Second, give the Holy Spirit opportunities to work. The Holy Spirit works through the means of grace, which is the gospel in Word and sacraments. Stay connected to those means of grace! Prioritize the spiritual nourishment you receive at church. Partake of Holy Communion regularly. Remember your baptism daily and recall what God gave you at the font: new life, forgiveness, and salvation. Make God’s Word part of your rhythm at home. Family devotions, personal Bible reading, and Scripture memorization give the Holy Spirit opportunities to work on your heart often, regularly, and repeatedly.
Third, rely on the communion of saints. We regularly speak this phrase in the Apostles’ Creed: “I believe in . . . the communion of saints.” That’s a powerful reminder that you have a community of believers supporting you, encouraging you, and praying for you as you grow in your saintly living. You have a host of believers walking with you on the path to heaven. Celebrate with them the holiness Jesus has given you. Lean on them as you strive to live as God’s holy people. Walk with those fellow saints. Press on together toward the goal of heaven, where we will join with the saints triumphant to sing the praise of the Father who declared us holy, the Son who gave us his holiness, and the Spirit who makes us holy.
God bless you, my fellow saints!
Author: Evan Chartrand
Volume 110, Number 11
Issue: November 2023
- Please explain: Why does the Bible call Satan “the god of this age”?
- Please explain: What sets Old Testament Israel apart from other people?
- Please explain: Why is the virgin birth of Christ important?
- Please explain: Am I really a saint?
- Please explain: What does it mean that “many are invited, but few are chosen”?
- Please explain: How is church discipline a loving practice of the church?
- Please explain: Can a Bible verse be overused or used at an inappropriate time or setting?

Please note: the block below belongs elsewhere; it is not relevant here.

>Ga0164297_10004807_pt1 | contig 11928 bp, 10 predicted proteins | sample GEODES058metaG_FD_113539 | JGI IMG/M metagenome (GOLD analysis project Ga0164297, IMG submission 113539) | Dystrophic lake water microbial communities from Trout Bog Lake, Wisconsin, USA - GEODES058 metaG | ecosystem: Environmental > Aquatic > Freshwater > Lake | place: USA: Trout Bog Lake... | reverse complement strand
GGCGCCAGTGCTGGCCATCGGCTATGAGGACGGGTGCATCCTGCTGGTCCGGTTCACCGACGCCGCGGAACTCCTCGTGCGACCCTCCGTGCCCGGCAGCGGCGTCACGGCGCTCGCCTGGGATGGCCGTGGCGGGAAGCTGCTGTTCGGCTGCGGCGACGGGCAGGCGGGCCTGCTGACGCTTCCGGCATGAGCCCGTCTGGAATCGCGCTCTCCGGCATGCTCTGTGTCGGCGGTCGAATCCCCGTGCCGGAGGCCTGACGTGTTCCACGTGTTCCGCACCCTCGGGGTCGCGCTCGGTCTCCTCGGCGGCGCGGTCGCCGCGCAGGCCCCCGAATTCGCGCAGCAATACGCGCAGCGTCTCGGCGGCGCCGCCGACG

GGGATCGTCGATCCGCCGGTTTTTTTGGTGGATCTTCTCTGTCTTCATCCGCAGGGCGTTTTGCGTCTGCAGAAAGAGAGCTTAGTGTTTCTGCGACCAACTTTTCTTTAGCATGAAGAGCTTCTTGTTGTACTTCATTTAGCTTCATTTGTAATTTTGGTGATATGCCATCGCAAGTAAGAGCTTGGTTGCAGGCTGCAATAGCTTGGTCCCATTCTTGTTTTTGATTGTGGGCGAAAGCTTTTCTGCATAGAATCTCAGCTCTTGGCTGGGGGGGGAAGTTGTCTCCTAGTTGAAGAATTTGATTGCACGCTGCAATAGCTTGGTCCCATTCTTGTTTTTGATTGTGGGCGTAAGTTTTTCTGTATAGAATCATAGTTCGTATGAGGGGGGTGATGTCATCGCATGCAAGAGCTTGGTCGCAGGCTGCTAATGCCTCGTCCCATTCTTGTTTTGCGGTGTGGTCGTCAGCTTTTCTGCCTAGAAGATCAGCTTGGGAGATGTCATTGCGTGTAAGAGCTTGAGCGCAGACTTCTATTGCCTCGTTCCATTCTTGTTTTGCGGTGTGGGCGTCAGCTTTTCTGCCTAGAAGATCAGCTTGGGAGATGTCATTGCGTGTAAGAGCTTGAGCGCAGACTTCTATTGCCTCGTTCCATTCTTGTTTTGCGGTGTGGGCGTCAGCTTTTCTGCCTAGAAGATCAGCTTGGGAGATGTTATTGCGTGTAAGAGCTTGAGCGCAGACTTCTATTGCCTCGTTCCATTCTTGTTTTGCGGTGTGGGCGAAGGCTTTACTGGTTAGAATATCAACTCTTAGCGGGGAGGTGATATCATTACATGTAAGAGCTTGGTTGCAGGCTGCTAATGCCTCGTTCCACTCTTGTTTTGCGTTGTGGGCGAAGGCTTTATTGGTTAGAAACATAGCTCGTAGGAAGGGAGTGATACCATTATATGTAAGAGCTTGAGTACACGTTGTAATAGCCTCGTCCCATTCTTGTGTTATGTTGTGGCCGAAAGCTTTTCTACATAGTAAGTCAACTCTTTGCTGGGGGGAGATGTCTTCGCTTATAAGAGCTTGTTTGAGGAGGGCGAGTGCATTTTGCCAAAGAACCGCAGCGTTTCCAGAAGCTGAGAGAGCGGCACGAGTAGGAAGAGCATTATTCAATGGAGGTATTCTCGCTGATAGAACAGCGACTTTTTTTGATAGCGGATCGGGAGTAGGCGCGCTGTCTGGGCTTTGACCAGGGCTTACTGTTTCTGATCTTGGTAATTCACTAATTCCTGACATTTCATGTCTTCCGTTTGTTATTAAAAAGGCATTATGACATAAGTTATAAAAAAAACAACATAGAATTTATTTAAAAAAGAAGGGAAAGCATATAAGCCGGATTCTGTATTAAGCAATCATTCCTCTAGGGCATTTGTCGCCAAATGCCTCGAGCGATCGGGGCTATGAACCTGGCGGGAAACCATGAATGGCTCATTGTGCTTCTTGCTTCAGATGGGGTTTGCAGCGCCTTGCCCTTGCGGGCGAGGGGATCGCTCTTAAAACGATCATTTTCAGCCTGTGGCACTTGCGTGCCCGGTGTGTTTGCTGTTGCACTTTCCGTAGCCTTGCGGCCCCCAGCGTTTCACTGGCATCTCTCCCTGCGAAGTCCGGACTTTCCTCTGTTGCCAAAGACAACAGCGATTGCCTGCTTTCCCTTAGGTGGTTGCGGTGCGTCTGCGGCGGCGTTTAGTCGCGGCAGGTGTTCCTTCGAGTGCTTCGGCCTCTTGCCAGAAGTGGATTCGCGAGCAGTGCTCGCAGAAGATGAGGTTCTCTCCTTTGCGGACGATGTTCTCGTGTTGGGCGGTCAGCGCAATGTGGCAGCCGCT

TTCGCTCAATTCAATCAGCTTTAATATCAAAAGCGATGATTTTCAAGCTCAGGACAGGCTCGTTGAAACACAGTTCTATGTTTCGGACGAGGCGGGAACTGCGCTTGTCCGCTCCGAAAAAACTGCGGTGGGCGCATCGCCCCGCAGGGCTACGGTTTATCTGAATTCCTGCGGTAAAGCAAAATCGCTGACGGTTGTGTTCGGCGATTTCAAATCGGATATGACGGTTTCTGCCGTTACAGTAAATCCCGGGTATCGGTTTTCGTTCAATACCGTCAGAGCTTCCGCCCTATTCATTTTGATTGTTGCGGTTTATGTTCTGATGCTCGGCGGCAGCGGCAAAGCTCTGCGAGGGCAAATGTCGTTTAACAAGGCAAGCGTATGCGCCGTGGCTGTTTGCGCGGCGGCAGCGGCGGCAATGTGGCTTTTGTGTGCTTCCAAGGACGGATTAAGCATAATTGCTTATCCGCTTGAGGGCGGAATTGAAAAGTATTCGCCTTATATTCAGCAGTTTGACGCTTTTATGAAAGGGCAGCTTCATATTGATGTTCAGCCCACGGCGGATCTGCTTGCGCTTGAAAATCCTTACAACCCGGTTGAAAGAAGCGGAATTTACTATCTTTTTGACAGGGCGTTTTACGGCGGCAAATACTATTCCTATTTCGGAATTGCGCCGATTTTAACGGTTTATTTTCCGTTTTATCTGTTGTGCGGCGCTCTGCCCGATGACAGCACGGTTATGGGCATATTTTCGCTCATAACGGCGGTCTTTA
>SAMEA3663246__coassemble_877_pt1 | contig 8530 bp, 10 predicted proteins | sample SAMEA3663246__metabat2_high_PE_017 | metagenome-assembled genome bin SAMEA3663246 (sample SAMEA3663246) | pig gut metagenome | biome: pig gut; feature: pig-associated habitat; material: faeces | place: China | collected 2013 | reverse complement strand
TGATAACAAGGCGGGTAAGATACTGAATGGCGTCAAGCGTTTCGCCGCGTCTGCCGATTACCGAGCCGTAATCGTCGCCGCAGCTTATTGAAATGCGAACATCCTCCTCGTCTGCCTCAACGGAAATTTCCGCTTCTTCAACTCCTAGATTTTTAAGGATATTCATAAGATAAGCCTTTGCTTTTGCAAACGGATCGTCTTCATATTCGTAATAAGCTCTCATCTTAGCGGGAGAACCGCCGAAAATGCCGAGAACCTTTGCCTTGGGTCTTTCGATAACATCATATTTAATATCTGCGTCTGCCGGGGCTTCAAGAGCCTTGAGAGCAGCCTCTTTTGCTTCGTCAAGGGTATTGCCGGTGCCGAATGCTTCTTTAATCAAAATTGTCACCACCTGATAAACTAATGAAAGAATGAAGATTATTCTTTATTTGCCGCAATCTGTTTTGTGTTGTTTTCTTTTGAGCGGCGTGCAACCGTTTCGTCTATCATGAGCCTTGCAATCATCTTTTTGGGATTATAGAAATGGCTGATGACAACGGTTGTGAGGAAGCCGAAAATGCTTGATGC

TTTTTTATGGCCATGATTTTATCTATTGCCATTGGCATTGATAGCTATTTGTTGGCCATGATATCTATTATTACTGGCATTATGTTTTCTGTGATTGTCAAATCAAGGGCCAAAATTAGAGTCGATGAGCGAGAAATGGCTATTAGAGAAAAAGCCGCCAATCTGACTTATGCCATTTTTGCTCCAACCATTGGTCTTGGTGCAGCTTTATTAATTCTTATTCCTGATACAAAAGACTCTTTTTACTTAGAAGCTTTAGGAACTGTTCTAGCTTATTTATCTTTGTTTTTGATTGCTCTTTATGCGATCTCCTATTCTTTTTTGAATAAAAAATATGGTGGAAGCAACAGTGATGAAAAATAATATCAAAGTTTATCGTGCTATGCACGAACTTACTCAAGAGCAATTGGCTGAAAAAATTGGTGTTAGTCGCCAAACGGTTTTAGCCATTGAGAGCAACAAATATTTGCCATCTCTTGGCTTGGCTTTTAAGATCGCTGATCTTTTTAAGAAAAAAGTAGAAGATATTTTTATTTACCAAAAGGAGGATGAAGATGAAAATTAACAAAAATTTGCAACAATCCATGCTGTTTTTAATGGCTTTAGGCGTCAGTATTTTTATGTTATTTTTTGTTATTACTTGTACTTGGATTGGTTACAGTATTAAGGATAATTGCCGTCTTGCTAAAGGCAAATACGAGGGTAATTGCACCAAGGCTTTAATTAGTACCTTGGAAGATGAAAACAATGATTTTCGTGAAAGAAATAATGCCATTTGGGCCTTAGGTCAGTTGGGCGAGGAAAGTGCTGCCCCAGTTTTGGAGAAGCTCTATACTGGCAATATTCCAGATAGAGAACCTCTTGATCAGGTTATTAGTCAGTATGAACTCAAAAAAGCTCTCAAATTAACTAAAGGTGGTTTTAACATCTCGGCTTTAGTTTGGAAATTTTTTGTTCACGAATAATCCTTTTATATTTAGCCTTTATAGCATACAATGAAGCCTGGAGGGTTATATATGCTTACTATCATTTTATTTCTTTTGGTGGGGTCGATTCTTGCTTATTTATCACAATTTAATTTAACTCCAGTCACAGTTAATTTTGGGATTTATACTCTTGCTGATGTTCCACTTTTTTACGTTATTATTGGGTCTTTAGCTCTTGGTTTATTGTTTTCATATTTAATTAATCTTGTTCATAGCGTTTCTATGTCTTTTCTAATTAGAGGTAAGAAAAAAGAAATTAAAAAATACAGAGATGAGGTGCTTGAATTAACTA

- Please explain: What can I do when my relationship with Jesus causes family problems?
- Please explain: What good can possibly come from the persecution of Christians?
- Please explain: What is the Holy Spirit’s role in the life of a Christian?
- Please explain: What does it mean that Jesus’ enemies would become a footstool for his feet?
- Please explain: What do people mean when they say that they have been “born again”?
- Please explain: What does it mean that Christians are priests before God?
- Please explain: If I have been baptized, does that mean I have been anointed?
- Please explain: Can Christians be so heavenly minded that they are of no earthly good?
- Please explain: The world is a mess. Why doesn’t Jesus do something about it?
- Please explain: Why is Holy Communion so important to confessional Lutherans?
- Please explain: What does it mean to give up everything to follow Jesus?
- Please explain: If I worry, am I doubting God?
- Please explain: What is the point of praying?
- Please explain: Where do we get the idea of the Trinity when that word isn’t mentioned in the Bible?
- Please explain: If Jesus is the Good Shepherd, how can he also be the Lamb of God?
- Please explain: What’s the big deal about Easter?
- Please explain: Why should we love our enemies?
- Please explain: Why did Jesus do miracles?
- Please explain: As a Christian, what does it mean to be humble?
- Please explain: What does it mean to have your name written in God’s book?
- Please explain: Is God’s design for marriage relevant in today’s world?
- Please explain: Does God favor certain people?
- Please explain: Why do I so often fail to do what God wants?
- Please explain: Why is the church always talking about money?
- Please explain: How does God’s kingdom grow?
- Please explain: Why are only Christians’ works good, but the same works by others are not?
- Please explain: How do we know that Jesus rose from the dead?
- Please explain: If the Sabbath law no longer applies, why do I have to go to church?
- Please explain: Why did God cruelly command Abraham to sacrifice his son?
- Please explain: Does Christian freedom give me the right to do anything?
- Please explain: Is heaven going to be boring?
- Please explain: Why is Jesus taking so long to return?
- Please explain: Why did Jesus use parables to teach?
- Please explain: Does Jesus build his church on Peter and his successors?
- Please explain: How can I be a Christian when there are so many hypocrites in the church?
- Please explain: Why should I be a Christian when I have to suffer?
- Please explain: How do I know whom to believe now that Jesus is gone?
- Please explain: How can Jesus be our friend if he isn’t physically here on earth?
- Please explain: Why can’t my sister have communion with us?
- Please explain: Whom do we blame for bad things?
- Please explain: Are sins of thought as bad as committing the actual sin?
- Please explain: What makes God unique?